The establishment and maintaining of our emergency fund is what put us on the path to building wealth and staying out of credit card debt.
We started our marriage without an emergency fund. Although we did get
some nice cash gifts, including $1000 from my parents. That is where our
emergency fund began. We had already bought and paid for enough
furniture to fit in our apartment. We were happy with what we had, so we
decided to save it.
I suppose that decision right there comes from somewhere, but we did
consciously make that decision to hold on to that money. I'm not sure we
even called it an emergency fund then. I didn't know about Suze Orman,
Mary Hunt, or Dave Ramsey, all who would have encouraged the emergency
I know many people who do not have an emergency fund and they all
struggle in some way financially. For many it means debt in every form,
for others it is relying on others for help, and most of them don't even
save much, if any, for retirement.
Establishing an emergency fund is the one thing you must start. And it
often means sacrifice to do so. In our case, we didn't sacrifice much
with the first $1K, but in later years, we went without many things to
make sure we had established and maintained a rainy day fund.
I will tell you that every sacrifice you make to establish your
emergency fund is worth it. It is worth it to forgo cable, even if the
big game is on. It is worth it, to eat simple meals at home. It is worth
it to keep your tax refund in your savings account than buying a new
big screen television. It is worth doing your own nails, or coloring
your own hair. Many here on Saving Advice would agree.
Yes, you will have to give up some things, if you are living paycheck to
paycheck. The exercise in sacrifice for this one goal will teach you
more than you can know. You will find you can live without many things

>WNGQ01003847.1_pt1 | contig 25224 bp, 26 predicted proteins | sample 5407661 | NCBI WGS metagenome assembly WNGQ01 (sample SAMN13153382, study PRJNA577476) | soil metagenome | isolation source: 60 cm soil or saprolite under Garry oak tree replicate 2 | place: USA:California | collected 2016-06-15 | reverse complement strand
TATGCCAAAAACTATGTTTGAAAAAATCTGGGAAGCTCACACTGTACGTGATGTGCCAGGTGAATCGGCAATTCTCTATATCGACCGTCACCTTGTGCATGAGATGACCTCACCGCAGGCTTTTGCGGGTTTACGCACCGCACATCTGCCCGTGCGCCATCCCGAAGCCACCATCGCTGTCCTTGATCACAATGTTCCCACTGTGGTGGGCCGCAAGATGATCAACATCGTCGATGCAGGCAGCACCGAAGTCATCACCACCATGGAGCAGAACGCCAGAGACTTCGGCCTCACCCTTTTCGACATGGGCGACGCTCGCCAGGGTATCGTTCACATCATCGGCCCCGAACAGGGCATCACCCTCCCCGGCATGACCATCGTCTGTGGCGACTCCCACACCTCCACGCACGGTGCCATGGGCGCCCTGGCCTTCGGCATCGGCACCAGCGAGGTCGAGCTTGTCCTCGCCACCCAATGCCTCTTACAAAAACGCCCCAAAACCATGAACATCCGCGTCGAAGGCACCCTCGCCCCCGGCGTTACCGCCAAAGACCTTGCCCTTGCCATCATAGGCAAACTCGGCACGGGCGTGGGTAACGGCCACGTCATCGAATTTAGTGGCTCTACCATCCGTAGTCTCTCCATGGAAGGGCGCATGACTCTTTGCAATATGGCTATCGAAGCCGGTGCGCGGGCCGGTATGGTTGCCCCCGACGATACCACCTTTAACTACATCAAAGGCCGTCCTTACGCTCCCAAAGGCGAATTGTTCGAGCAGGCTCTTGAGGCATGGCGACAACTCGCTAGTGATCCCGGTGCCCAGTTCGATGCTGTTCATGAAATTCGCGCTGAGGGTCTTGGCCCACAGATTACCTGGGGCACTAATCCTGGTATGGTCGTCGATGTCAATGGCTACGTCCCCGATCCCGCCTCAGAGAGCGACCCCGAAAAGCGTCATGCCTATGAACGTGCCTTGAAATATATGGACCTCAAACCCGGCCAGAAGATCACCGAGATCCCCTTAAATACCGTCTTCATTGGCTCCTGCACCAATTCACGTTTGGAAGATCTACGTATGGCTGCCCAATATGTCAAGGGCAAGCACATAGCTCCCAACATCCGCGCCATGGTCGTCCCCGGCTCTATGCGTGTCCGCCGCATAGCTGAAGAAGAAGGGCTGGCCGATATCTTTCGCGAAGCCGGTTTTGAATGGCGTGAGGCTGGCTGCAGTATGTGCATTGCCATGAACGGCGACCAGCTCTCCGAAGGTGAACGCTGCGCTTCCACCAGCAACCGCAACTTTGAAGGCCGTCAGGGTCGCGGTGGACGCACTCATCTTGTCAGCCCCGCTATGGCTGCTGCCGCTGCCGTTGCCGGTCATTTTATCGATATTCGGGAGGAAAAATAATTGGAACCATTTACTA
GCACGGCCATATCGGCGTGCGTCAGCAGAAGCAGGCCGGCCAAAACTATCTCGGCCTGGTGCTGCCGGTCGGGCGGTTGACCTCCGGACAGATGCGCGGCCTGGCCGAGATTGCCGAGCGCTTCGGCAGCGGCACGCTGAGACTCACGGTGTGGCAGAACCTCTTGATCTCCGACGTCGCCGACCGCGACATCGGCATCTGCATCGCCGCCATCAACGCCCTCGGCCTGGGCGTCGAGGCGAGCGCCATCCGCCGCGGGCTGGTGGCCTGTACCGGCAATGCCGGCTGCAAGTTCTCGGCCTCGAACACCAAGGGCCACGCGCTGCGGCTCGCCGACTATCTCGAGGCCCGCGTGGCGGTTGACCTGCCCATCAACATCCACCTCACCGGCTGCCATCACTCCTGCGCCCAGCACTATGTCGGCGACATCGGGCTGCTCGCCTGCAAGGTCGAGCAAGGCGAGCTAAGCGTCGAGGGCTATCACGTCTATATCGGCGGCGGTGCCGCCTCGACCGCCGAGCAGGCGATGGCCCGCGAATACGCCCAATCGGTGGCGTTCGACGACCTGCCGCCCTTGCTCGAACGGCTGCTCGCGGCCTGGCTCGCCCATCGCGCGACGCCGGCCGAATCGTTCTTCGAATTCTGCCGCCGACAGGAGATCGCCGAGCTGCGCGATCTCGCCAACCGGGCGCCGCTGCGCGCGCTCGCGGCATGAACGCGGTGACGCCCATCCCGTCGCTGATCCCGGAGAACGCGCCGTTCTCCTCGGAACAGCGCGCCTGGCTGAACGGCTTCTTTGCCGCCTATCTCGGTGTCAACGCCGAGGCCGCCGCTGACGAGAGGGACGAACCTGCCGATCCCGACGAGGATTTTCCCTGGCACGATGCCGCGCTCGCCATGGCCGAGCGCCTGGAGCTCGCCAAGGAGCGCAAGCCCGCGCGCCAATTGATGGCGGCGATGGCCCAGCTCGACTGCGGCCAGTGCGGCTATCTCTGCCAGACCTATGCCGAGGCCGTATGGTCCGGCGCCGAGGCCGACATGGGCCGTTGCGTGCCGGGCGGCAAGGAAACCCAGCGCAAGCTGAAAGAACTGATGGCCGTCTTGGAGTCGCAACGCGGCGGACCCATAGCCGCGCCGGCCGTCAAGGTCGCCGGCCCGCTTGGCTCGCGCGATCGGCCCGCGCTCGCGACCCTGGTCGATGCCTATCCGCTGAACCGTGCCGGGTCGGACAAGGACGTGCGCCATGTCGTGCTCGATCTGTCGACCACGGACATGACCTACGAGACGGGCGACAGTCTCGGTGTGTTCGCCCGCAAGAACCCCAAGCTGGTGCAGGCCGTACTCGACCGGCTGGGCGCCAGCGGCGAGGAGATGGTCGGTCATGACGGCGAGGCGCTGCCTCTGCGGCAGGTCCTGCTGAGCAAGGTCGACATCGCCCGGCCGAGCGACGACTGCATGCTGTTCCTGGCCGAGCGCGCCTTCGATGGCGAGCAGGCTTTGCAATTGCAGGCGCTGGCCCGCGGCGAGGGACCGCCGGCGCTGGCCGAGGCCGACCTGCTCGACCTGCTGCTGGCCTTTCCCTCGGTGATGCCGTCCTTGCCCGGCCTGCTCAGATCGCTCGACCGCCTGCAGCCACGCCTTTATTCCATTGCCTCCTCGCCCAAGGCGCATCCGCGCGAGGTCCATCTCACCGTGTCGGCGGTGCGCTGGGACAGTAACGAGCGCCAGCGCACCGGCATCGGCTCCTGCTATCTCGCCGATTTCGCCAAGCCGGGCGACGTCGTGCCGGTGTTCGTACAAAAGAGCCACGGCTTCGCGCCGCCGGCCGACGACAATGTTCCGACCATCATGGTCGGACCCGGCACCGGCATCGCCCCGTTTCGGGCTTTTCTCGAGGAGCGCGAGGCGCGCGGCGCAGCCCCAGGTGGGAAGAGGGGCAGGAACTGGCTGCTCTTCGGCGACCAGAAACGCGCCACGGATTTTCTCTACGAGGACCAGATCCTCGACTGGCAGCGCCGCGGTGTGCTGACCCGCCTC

and still be happy.
Emergencies happen. People get sick, or in accidents. People lose their
jobs. The water heater or garage door breaks. Your pet is injured. Many
many things come up in life that can not be planned. An emergency fund
catches you when those unplanned events come up.
Sacrificing as much as you can for a short time to establish an
emergency fund is so worth it. If it sounds like I'm talking to you, I
am. You don't need a new car now. The vacation CAN wait. You can watch
the big game for free at your friends house or a bar. You can do your
own nails and hair coloring. You don't need to buy that new thing, yet.
You can wait. You will live. That new thing might be cheaper on Ebay in
six months. You need to establish your emergency fund now. You NEED to,
no excuses. It has to come first.
Yes, you might have debt and you could pay it off with your tax refund.
If your refund covers all your debts then yes, pay it off. And then
start on your savings. However, if it will take you many many months to
pay off your debt, turn your tax refund into your starter emergency
fund. Five hundred to $1000 is a great beginning. Let it sit there in an
account. Look at it, but don't touch. It's for emergencies.
No more excuses. It's time to start your emergency fund. Tell me how you
started your emergency fund. Any advice to readers on ways to save?
Where to save? Join in the discussion, now!